Plouffe's 11th-inning blast lifts Twins past Tribe

Plouffe's 11th-inning blast lifts Twins past Tribe

MINNEAPOLIS -- Trevor Plouffe connected on a walk-off solo homer in the 11th inning to give the Twins a 3-2 win over the Indians on Friday night at Target Field.

Plouffe's blast came on a 3-1 cutter from Indians right-hander Bryan Shaw, and gave the Twins their third straight win. It helped atone for the Twins' inability to come through with runners in scoring position in the ninth and 10th innings.

"I knew I got it," Plouffe said. "Our bullpen kept us in the game long enough. If it wasn't me, it was going to be somebody else."

"You get on the road in an extra-inning game," Indians manager Terry Francona said, "you're always one pitch away from going home, not the way you want."

Indians ace Corey Kluber pitched five perfect innings before giving up a leadoff single to Oswaldo Arcia in the sixth. Arcia ended up advancing on a wild pitch and scoring on a single from Chris Herrmann. The Twins loaded the bases with nobody out, and Herrmann scored on another wild pitch -- a ball that got by catcher Roberto Perez on a strikeout from Eduardo Escobar. Kluber went eight innings, giving up two runs on three hits, and the Indians are now 0-3 in the reigning American League Cy Young Award winner's starts. More >

Kluber's eight solid innings

Twins right-hander Mike Pelfrey went five innings, giving up one run on three hits and four walks. The lone run came on a wild pitch as part of a fifth inning that saw him walk three batters. He was replaced by reliever Tim Stauffer, who promptly served up a solo blast to Brandon Moss in the sixth. The bullpen was solid otherwise, and right-hander Blaine Boyer got the win, getting himself out a jam with a scoreless 11th inning.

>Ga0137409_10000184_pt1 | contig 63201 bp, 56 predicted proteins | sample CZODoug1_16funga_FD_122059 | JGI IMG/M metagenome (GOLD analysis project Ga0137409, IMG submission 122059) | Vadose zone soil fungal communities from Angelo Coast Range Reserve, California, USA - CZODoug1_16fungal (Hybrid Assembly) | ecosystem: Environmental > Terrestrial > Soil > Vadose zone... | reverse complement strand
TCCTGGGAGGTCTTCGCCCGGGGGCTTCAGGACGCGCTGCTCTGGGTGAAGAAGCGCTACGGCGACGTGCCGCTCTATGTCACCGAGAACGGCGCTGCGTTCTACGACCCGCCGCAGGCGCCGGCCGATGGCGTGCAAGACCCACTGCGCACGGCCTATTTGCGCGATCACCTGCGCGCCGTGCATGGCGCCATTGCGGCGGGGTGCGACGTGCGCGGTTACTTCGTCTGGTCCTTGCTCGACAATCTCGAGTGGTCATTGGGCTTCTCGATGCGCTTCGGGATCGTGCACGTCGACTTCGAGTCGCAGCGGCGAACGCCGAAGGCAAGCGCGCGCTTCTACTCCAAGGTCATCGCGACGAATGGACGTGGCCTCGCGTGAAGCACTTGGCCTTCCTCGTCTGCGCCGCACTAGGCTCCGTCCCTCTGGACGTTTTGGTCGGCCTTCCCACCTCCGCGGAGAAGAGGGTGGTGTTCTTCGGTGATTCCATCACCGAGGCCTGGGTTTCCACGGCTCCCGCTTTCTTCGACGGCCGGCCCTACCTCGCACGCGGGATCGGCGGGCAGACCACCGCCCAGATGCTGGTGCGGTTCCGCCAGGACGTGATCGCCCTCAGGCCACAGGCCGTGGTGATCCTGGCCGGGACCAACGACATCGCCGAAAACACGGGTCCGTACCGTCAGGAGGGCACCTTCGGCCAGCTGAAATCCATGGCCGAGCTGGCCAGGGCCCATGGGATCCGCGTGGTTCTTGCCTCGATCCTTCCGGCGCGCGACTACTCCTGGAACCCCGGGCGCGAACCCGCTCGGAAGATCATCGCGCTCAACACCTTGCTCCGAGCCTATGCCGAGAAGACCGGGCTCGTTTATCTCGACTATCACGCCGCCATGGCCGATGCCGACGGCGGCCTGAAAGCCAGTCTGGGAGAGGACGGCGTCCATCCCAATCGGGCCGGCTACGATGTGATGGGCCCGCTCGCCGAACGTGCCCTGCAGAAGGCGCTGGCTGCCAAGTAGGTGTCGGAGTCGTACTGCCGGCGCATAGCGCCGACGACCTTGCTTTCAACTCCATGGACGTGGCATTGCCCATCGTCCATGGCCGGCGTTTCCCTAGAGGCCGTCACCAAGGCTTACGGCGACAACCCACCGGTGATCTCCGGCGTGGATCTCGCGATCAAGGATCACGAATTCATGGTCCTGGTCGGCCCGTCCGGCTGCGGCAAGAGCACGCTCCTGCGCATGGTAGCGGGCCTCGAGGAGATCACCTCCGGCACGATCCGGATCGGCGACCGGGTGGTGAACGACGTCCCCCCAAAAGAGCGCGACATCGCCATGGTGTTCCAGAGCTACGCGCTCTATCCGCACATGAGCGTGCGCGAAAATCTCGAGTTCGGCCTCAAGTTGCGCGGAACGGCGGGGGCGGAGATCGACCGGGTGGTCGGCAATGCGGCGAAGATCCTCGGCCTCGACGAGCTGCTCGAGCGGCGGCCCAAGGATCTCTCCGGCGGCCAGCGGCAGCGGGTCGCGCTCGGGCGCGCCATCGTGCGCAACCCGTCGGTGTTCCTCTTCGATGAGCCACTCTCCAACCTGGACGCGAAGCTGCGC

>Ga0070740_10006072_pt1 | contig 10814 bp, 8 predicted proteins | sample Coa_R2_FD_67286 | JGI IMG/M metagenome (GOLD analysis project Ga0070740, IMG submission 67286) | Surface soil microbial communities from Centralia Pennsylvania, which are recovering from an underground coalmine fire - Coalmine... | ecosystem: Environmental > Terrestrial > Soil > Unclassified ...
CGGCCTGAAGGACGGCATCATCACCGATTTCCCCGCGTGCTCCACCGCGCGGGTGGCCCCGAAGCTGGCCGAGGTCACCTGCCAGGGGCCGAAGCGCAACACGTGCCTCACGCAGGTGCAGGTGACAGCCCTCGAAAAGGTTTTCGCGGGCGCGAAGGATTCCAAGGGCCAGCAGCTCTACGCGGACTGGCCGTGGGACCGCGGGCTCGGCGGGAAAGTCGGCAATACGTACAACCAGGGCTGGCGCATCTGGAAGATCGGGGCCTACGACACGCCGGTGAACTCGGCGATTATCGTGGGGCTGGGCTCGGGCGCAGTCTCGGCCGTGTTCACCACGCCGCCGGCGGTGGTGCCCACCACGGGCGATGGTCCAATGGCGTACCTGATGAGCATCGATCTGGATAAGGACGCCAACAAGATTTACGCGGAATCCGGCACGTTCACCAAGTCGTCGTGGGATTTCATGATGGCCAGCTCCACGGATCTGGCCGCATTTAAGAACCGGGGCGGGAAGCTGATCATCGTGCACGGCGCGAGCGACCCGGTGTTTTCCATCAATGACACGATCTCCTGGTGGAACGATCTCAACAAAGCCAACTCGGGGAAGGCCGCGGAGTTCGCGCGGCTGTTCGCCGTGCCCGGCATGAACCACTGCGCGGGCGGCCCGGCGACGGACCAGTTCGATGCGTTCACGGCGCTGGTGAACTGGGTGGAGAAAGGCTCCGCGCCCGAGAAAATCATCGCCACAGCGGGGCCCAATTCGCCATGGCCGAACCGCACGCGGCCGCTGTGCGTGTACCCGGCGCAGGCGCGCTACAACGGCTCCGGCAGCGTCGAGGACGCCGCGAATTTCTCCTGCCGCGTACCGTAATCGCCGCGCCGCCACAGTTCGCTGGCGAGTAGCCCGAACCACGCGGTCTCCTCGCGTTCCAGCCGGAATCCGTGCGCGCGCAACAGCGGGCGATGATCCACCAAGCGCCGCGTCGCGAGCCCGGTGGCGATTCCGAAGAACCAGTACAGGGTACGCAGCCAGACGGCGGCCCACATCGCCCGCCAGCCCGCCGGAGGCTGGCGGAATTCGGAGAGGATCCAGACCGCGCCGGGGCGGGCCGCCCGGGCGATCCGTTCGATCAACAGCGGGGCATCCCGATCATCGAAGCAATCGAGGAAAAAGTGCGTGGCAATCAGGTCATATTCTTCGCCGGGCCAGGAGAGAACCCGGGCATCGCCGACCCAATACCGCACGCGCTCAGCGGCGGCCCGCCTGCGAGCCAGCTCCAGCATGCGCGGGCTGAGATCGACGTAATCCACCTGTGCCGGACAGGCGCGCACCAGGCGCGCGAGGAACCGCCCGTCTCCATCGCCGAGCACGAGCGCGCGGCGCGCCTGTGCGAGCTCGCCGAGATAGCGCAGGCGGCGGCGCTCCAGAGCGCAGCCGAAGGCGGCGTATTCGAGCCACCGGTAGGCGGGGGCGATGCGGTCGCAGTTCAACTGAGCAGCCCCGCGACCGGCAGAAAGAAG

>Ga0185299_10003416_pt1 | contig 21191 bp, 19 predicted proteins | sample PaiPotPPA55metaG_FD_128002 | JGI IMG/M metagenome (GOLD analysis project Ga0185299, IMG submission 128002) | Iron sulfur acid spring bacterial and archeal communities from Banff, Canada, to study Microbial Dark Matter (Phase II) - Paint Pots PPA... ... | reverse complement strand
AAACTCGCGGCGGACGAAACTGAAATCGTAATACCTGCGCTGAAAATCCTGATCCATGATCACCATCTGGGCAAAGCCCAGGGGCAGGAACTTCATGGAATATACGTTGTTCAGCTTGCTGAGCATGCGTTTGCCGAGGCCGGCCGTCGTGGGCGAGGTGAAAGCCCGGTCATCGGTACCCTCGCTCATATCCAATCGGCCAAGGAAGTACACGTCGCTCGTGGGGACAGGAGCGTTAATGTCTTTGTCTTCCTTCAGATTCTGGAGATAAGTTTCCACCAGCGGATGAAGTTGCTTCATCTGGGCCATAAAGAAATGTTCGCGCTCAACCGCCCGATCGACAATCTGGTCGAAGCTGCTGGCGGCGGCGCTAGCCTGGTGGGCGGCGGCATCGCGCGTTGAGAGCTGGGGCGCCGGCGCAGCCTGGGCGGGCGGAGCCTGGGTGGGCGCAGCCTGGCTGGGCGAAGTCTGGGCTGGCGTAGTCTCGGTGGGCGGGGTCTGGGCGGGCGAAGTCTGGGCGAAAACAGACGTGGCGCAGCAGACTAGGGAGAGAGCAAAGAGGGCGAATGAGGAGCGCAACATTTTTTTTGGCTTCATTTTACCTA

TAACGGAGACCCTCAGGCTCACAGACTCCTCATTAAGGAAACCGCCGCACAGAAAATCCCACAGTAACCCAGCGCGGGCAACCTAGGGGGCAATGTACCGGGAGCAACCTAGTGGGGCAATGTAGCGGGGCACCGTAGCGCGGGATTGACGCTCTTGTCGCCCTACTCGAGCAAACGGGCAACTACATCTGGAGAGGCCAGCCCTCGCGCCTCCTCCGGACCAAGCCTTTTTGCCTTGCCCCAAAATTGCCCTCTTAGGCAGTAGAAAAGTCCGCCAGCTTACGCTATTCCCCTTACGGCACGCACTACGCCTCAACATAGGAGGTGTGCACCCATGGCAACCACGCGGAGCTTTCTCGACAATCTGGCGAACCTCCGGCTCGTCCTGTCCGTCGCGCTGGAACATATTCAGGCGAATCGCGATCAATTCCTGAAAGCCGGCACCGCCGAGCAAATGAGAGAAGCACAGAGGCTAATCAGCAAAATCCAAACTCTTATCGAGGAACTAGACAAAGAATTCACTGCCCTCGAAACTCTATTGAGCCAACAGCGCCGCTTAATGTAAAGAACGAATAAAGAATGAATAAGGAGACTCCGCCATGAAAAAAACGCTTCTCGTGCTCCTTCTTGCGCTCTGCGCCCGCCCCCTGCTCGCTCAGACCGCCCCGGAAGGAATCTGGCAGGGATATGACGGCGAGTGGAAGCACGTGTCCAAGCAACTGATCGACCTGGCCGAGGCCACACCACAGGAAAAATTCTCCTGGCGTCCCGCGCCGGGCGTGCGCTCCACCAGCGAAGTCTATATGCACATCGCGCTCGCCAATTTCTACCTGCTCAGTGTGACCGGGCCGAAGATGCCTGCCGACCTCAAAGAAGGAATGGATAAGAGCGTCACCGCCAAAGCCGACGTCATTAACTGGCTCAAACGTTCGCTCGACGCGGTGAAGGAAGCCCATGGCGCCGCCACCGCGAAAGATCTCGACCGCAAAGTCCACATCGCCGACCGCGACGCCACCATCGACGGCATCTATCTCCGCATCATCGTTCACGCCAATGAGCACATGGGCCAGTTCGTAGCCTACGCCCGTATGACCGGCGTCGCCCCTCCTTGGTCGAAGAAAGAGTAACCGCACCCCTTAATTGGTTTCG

"A lot of guys threw the ball well," Twins manager Paul Molitor said. "We gave up the homer right away, but then we held it down after that."

Plouffe with the game-winner: Plouffe entered his last at-bat hitting just .118 (3-for-34), but came through in a big way with the walk-off homer. The Twins are hopeful it's a sign of things to come from Plouffe, who mashed 56 extra-base hits last year. More >

"There was a lot of frustration that came out of me right there in that swing," Plouffe said.

Plouffe on walk-off homer

Moss sighting: The Indians signed Moss to inject some power into the heart of their lineup, but the slugger had no homers and a .150 slugging percentage heading into Friday's game. In the sixth inning, Moss' power outage ended with an opposite-field, 402-foot solo home run to push Cleveland to a 2-0 lead.

"It felt good, but I should've done more tonight," Moss said. "I had some good swings and then I was just missing pitches still. Thankfully, I didn't miss that one. At the same time, I got a couple more tonight that I could've done the same thing with, and I fouled them back."

Moss' solo home run

Escobar shows off arm in left field: Escobar, Minnesota's everyday shortstop last season, made just his fifth career start in left but helped Pelfrey escape a jam in the fifth. With runners at first and third with one out, Michael Brantley hit a fly ball to left and Escobar got Jose Ramirez at home plate with a strong throw to end the inning.